Mortgage life insurance, on the other hand, is only designed to pay off your mortgage. With most mortgage life policies, the death benefit will decrease in line with the principal mortgage balance.

Some other advantages of term life insurance include:

  • Term life gives your family flexibility:

If you die within the policy's term, term life insurance pays a death benefit to any beneficiary you designate, such as your spouse or children. 

Your beneficiaries are free to spend the funds as they see fit. They can use the money toward other pressing requirements if paying off the mortgage isn't a priority.

The death benefit of mortgage life insurance, on the other hand, usually goes to your lender rather than your family.

  • Term life coverage can extend past your mortgage term:

Many companies offer term life insurance with terms ranging from five to 30 years. Life insurance buyers have the option of choosing a term length and are not restricted to a set length.

A mortgage life insurance policy, on the other hand, is tied to the lifetime of your home loan.

Term Life Insurance vs. Mortgage Life Insurance: Which Is Best for You?

Term and mortgage life insurance policies have many similarities; however, term policies are typically more flexible and less expensive—especially if you are in good health and don’t smoke.

Here are some of the key differences between term life insurance and mortgage life insurance:

FeatureMortgage Life InsuranceTerm life Insurance
Amount of coverageMortgage principalAny amount
Length of coverageMortgage length5-35 years
BeneficiaryMortgage lender in most casesYour choice (child, spouse, etc.)
Death benefit paid upon...Your accidental death (this includes things like car accidents)Your death
UnderwritingHealth questions (often no medical exam)Health questions and medical exam

A couple that have chosen the best mortgage life insurance plan for them.

Source: Pexels

Other Mortgage-Related Insurance Policies

Aside from mortgage life insurance, you may hear about a few other plans when getting a mortgage.

These may be sold independently or as part of a package, but the terms of each are distinct:

  • Mortgage disability insurance:

Mortgage disability insurance—sometimes called mortgage payment protection insurance—is a type of insurance policy meant to cover some or all of your mortgage payments if you can't work due to illness or injury. 

However, because it does not cover additional expenses, most people are better served by a long-term disability insurance policy, which provides more comprehensive coverage.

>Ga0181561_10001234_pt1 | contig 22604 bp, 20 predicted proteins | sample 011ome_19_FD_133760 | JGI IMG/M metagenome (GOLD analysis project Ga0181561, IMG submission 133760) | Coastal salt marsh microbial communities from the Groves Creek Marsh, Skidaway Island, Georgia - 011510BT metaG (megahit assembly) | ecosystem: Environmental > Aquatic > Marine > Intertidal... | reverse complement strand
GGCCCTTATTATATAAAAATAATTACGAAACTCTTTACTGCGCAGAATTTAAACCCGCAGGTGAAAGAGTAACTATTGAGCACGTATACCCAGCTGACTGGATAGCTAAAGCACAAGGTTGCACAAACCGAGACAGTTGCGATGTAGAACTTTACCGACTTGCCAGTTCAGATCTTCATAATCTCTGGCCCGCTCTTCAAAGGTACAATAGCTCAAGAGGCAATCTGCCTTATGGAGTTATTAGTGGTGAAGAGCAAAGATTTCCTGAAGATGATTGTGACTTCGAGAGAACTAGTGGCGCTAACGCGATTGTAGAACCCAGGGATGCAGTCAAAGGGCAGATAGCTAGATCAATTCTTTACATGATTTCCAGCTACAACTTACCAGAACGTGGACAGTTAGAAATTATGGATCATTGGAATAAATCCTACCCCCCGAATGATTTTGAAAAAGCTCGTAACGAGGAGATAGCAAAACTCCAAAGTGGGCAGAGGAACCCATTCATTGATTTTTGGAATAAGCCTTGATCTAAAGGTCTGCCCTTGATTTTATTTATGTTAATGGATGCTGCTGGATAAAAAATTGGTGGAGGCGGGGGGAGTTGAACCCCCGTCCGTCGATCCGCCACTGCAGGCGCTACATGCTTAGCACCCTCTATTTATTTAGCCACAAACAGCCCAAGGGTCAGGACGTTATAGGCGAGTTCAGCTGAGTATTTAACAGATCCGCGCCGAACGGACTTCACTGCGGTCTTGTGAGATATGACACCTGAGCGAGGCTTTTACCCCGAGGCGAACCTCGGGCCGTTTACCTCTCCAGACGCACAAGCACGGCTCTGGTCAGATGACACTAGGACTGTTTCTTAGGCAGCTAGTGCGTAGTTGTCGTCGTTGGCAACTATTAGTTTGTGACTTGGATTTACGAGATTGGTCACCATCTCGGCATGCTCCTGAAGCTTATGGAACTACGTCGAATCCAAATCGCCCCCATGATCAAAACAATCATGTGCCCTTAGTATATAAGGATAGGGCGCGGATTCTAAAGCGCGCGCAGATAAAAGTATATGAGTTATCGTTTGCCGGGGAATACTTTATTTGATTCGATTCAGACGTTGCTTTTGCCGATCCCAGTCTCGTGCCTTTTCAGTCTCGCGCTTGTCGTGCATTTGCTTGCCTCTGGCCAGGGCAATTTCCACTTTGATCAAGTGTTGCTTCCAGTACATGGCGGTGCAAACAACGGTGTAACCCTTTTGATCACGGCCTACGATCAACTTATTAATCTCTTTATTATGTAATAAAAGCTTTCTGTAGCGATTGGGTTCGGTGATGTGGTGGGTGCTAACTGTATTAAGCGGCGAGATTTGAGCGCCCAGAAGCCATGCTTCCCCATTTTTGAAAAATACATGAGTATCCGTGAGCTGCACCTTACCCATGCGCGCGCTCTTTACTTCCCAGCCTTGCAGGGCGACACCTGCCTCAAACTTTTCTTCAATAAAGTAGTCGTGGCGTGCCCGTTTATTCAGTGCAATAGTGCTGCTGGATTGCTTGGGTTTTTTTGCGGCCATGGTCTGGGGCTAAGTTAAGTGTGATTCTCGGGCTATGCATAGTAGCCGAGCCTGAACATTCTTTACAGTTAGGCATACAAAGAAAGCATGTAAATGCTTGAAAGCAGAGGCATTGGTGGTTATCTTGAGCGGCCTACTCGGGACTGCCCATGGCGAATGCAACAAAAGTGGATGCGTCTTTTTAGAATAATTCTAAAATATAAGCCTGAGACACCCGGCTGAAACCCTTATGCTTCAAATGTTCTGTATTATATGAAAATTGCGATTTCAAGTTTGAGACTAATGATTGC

Mortgage disability insurance can be purchased separately or as part of a larger mortgage protection insurance policy (MPI). 

Mortgage protection insurance (MPI) is a type of life insurance that only covers your mortgage if you die, whereas mortgage disability insurance pays your mortgage if you become handicapped.

  • Mortgage unemployment insurance:

Mortgage unemployment insurance will pay your mortgage if you are laid off or fired without cause. 

If you lose your job, unemployment insurance steps in to make payments on your behalf so you don't have to do so.

Having unemployment protection can give peace of mind as well as protect your credit score, because it prevents you from missing payments. 

Unemployment insurance, on the other hand, can be costly. On top of that, if you add insurance to your loan, you'll almost certainly have to pay interest on the insurance premium, raising the total cost of the loan.

The purpose of this policy is to keep your home out of foreclosure while you are looking for work. 

Note, however, that if you quit or are fired for serious transgressions, then you may receive no payout from your mortgage unemployment insurance contract.

  • Private mortgage insurance (PMI):

A borrower may be forced to purchase private mortgage insurance (PMI) as a condition of getting a traditional mortgage loan. When a homebuyer makes a down payment of less than 20% of the home's purchase price, most lenders will require PMI.

This is because when a borrower makes a down payment of less than 20% of the property's value, the mortgage's loan-to-value (LTV) ratio is over 80%, and the higher the LTV ratio, the higher the risk profile of the mortgage for the lender.

Unlike most other types of insurance which cover the lender's investment in the home and not the person who bought it (the borrower), a PMI allows some people to become homeowners sooner. 

PMI can get financing for those who put down between 5% and 19.99% of the purchase price of a home.

Where Can I Learn More about Life Insurance?

Mortgage life insurance could be a valuable financial decision in the early stages of buying a house. However, when compared to term life insurance you may want to rethink which policy you end up choosing.

Understanding what you are signing up for should be your first step in the process. If you don’t, you could be missing out on a better insurance policy or signing up for a policy that doesn’t give you the best overall coverage.

If you’re currently looking for mortgage insurance or are curious about which life insurance policy is best for you, get in touch with one of our professional consultants for tailored advice.

Send us an email at help@policyscout.com or give us a call at 1-888-912-2132.